Why are relationships so important?

Mum would often tell us about how she met my father as teenagers at the Sandgate pool and what a show-off he was on the diving board. They went separate ways as adults, married other people, but reconnected later in their lives. 

Mum often spoke about Dad’s great sense of fun and silliness, what she called his ‘ratbaggery’. I recall  stories of Dad chasing his building apprentices around with a full ‘dunny’ can from the onsite toilet. He would also have water fights with mum where the garden hose would come into the house. He was still a bit of a show-off, singing ‘Danny Boy’ whenever requested. And he loved his family. I remember fondly his wrestling games, how hard he worked for us, and how well he kept in touch with his extended family as well.

The nine years that Bob and Ethel had together wasn't very long. But they were happy ones. I have some lovely memories of our holidays at Cotton Tree Caravan Park, not far from where I currently live. 

When dad died at the age of 42, he was way too young. His loss had a profound effect on my family. Poor mum developed facial palsy and depression. For a number of years, she found it hard to keep on living. She said the only thing that kept her going was her children. Dad also had a huge impact on my life. In some ways, he still does. At times, I wonder whether I inherited his and Mum’s strong need for connection. Some would say I have definitely inherited his ratbaggery and show-off tendencies. 

There is nothing quite like suffering to produce empathy for others. No doubt his loss had something to do with me spending much of my life as a relationship counsellor. His loss also gave me a great appreciation of the importance of relationships and how life is too short to be consumed by ongoing difficulties with others.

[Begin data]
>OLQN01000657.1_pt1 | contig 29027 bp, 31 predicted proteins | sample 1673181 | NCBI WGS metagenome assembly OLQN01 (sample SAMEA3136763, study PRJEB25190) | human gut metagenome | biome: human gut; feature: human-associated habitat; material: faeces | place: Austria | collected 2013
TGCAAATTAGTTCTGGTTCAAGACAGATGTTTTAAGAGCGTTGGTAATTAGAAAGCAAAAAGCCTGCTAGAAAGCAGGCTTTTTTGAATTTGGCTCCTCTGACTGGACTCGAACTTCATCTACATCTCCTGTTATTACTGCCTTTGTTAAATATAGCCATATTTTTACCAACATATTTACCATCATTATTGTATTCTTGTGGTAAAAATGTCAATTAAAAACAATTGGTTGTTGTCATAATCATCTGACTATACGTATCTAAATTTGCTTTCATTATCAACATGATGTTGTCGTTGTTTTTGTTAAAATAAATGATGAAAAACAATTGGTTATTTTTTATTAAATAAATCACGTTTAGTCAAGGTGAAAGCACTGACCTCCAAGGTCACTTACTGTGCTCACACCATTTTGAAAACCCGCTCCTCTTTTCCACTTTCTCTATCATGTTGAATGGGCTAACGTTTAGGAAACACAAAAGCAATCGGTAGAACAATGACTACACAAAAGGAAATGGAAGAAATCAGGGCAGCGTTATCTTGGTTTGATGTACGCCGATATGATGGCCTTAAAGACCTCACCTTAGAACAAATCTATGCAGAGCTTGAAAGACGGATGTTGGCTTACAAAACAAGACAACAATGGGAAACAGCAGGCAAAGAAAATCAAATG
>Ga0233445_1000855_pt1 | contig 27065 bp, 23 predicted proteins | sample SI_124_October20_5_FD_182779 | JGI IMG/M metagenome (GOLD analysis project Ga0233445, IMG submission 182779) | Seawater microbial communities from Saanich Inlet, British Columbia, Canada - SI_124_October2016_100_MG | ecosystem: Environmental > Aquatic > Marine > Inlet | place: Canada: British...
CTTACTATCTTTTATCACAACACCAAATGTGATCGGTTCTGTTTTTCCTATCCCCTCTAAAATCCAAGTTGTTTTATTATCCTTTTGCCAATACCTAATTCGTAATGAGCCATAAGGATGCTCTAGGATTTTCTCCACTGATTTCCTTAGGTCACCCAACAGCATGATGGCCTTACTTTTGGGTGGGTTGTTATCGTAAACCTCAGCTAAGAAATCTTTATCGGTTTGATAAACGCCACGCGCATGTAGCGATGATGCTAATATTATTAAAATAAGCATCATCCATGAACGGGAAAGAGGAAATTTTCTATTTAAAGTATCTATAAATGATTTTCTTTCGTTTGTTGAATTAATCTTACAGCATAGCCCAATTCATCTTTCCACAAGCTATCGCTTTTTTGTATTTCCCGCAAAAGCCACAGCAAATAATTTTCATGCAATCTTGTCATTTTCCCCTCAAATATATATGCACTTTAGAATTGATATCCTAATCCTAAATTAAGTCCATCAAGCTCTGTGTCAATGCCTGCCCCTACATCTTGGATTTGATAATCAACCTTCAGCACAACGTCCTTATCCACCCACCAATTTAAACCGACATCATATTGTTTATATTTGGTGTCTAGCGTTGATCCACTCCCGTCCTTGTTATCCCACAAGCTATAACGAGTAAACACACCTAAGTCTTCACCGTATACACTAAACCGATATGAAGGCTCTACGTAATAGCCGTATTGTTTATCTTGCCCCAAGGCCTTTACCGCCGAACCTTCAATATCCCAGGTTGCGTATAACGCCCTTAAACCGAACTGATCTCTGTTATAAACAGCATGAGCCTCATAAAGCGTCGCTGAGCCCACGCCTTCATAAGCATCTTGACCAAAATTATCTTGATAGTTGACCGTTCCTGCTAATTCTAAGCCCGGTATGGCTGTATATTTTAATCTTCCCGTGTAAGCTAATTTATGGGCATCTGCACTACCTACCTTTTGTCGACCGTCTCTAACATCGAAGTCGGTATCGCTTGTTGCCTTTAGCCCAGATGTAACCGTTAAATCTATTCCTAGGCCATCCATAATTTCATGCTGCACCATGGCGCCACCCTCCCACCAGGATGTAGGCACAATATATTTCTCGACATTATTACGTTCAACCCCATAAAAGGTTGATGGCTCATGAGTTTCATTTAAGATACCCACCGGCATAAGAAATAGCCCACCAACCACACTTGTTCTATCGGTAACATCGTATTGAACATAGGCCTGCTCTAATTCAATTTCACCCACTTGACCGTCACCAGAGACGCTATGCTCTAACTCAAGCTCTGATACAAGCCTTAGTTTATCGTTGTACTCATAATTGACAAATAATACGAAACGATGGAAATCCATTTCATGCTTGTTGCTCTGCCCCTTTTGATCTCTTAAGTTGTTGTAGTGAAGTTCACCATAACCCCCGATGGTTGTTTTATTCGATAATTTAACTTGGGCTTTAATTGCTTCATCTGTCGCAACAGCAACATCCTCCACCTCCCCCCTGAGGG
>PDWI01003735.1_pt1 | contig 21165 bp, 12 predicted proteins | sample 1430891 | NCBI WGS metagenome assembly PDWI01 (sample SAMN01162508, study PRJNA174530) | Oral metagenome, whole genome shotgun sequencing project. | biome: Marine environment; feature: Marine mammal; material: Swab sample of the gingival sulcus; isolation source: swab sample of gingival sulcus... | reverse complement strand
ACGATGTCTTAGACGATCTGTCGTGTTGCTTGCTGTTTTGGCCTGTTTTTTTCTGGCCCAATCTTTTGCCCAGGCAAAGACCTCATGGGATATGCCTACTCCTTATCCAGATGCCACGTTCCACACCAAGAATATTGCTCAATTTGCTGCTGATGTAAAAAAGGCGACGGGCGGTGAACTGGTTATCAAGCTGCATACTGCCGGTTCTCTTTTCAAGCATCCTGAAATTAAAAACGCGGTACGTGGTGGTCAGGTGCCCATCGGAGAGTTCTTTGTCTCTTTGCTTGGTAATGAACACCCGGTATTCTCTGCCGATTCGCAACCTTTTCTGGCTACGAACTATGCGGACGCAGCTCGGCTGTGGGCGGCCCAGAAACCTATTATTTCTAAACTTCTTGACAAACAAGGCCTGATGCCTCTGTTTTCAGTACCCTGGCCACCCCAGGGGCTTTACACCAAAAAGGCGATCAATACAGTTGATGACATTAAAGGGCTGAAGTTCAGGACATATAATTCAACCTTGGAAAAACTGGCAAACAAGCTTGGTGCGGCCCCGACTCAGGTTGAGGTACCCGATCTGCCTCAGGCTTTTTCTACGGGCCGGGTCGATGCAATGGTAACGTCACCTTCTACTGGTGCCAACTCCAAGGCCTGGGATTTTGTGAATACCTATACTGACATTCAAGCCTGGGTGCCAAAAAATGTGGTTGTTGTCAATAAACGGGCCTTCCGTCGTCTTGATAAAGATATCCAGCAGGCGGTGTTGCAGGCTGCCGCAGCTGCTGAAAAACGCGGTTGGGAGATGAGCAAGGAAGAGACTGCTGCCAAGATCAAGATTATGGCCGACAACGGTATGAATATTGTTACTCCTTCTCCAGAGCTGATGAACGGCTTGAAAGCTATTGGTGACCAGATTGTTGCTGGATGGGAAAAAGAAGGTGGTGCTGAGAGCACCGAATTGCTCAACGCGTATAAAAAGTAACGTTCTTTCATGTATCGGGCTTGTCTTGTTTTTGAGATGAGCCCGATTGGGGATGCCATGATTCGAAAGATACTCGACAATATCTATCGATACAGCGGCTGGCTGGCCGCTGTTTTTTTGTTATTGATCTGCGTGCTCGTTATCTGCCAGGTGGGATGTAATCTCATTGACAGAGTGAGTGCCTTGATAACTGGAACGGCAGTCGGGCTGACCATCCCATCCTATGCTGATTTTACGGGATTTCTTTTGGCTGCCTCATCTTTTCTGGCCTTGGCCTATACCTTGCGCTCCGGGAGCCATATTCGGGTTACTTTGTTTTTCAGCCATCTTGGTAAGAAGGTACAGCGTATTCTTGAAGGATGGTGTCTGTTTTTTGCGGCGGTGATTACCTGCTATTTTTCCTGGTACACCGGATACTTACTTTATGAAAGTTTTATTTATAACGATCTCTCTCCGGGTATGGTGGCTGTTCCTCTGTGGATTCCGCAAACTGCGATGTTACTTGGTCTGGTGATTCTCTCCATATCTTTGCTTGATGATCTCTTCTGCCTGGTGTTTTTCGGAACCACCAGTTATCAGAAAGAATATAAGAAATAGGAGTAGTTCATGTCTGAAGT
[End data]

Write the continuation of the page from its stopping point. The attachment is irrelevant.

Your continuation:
So, why are relationships so important?

Apparently, relationships are even more important for men’s survival. Men who are in a committed relationship tend to have a longer life. My wife, Christy, would say she has extended my life by at least ten years through ensuring that I eat better. 

Even at the friendship level, we tend to look out for each other. As a road cyclist, I can vouch for how my cycling mates look out for each other when dealing with dangers on the road.

Glasser says that while all human beings have this need, some people have a very strong need for connection. When this need is well-met, we tend to be happier. There are other needs, of course, but this need for connection is fundamental to being human. 

Christy, being an Early-childhood Educator, says she can tell the difference between children who are well-loved and those whose needs for nurturing and attention are not being well-met.

People who are more engaged with others in their community through a common faith, interest in their community, or shared interest in sport, for example, not only have fewer  mental health problems, but cope better with major losses, natural disasters, and other adversities. 

Even people who are happy in quite stressful workplaces will say it is not so much the absence of the challenges that contribute to their well-being, but good relationships with their manager and colleagues. 

And, of course, when we have ongoing conflicted relationships, either at home or work, this is a sure-fire recipe for misery. Although relationships are the primary source of our well-being, they are also the primary cause of our misery.

In high-performing teams, people will often say they also feel genuinely cared for by their colleagues or that they have a very good friendship with someone at work. You can’t be friends with everyone, of course, but we can at least learn how to work in more easily with the different personalities on our team. 

For many people, learning is best caught, than taught. It is one thing for management to talk about embracing change. But it is much more powerful when they are setting the example with their behaviour. 

I don’t think my mum was alone in keeping on going for the sake of her children. Others say that what drives them is to help others in some way. 

I remember an old manager of mine saying to me that there is no such thing as altruism. That when we help others we get a greater sense of fulfillment and purpose in our life.

Sometimes we act as if our work is the most important thing in our life. Or that material possessions are what makes us happy. Or that connecting with our smart phone is more important then connecting with our family and friends. 

Jobs change or careers end. Material possessions wear out or lose their novelty. We move our focus from one obsession to the next.

My mum used to say that a life well-lived is shown by the amount of love that is left behind. 

Ultimately, it all comes down to relationships.

All we really have is each other.


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